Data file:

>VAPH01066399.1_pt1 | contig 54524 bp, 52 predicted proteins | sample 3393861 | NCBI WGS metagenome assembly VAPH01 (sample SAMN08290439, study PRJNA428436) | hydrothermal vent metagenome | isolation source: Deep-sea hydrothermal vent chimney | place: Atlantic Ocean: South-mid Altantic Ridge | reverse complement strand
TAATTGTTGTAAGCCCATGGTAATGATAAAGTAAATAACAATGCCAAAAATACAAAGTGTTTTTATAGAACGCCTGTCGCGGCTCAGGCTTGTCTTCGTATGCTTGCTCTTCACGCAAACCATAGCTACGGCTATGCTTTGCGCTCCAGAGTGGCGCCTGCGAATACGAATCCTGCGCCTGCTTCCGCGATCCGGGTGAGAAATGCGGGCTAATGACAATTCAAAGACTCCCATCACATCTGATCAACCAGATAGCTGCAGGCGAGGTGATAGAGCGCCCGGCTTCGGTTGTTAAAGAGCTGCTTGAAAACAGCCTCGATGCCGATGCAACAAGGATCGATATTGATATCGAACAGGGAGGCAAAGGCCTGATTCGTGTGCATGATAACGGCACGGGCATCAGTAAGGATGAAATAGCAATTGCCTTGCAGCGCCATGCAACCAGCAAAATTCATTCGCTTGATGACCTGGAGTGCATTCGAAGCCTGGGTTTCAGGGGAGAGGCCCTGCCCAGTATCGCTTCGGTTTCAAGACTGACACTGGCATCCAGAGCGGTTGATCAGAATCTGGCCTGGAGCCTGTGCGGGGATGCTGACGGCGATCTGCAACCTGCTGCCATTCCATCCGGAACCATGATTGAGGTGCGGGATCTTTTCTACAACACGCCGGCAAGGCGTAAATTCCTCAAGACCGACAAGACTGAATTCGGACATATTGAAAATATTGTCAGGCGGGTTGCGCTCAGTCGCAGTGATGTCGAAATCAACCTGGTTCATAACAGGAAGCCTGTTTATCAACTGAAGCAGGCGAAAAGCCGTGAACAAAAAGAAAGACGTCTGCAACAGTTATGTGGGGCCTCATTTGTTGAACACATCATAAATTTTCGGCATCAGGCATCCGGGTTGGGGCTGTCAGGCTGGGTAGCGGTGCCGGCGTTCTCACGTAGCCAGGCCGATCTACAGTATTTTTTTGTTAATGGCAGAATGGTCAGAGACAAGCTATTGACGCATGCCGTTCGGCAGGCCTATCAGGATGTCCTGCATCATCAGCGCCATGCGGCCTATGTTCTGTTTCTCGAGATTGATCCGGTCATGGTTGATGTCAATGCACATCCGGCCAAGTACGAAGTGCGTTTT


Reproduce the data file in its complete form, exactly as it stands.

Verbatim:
>VAPH01066399.1_pt1 | contig 54524 bp, 52 predicted proteins | sample 3393861 | NCBI WGS metagenome assembly VAPH01 (sample SAMN08290439, study PRJNA428436) | hydrothermal vent metagenome | isolation source: Deep-sea hydrothermal vent chimney | place: Atlantic Ocean: South-mid Altantic Ridge | reverse complement strand
TAATTGTTGTAAGCCCATGGTAATGATAAAGTAAATAACAATGCCAAAAATACAAAGTGTTTTTATAGAACGCCTGTCGCGGCTCAGGCTTGTCTTCGTATGCTTGCTCTTCACGCAAACCATAGCTACGGCTATGCTTTGCGCTCCAGAGTGGCGCCTGCGAATACGAATCCTGCGCCTGCTTCCGCGATCCGGGTGAGAAATGCGGGCTAATGACAATTCAAAGACTCCCATCACATCTGATCAACCAGATAGCTGCAGGCGAGGTGATAGAGCGCCCGGCTTCGGTTGTTAAAGAGCTGCTTGAAAACAGCCTCGATGCCGATGCAACAAGGATCGATATTGATATCGAACAGGGAGGCAAAGGCCTGATTCGTGTGCATGATAACGGCACGGGCATCAGTAAGGATGAAATAGCAATTGCCTTGCAGCGCCATGCAACCAGCAAAATTCATTCGCTTGATGACCTGGAGTGCATTCGAAGCCTGGGTTTCAGGGGAGAGGCCCTGCCCAGTATCGCTTCGGTTTCAAGACTGACACTGGCATCCAGAGCGGTTGATCAGAATCTGGCCTGGAGCCTGTGCGGGGATGCTGACGGCGATCTGCAACCTGCTGCCATTCCATCCGGAACCATGATTGAGGTGCGGGATCTTTTCTACAACACGCCGGCAAGGCGTAAATTCCTCAAGACCGACAAGACTGAATTCGGACATATTGAAAATATTGTCAGGCGGGTTGCGCTCAGTCGCAGTGATGTCGAAATCAACCTGGTTCATAACAGGAAGCCTGTTTATCAACTGAAGCAGGCGAAAAGCCGTGAACAAAAAGAAAGACGTCTGCAACAGTTATGTGGGGCCTCATTTGTTGAACACATCATAAATTTTCGGCATCAGGCATCCGGGTTGGGGCTGTCAGGCTGGGTAGCGGTGCCGGCGTTCTCACGTAGCCAGGCCGATCTACAGTATTTTTTTGTTAATGGCAGAATGGTCAGAGACAAGCTATTGACGCATGCCGTTCGGCAGGCCTATCAGGATGTCCTGCATCATCAGCGCCATGCGGCCTATGTTCTGTTTCTCGAGATTGATCCGGTCATGGTTGATGTCAATGCACATCCGGCCAAGTACGAAGTGCGTTTT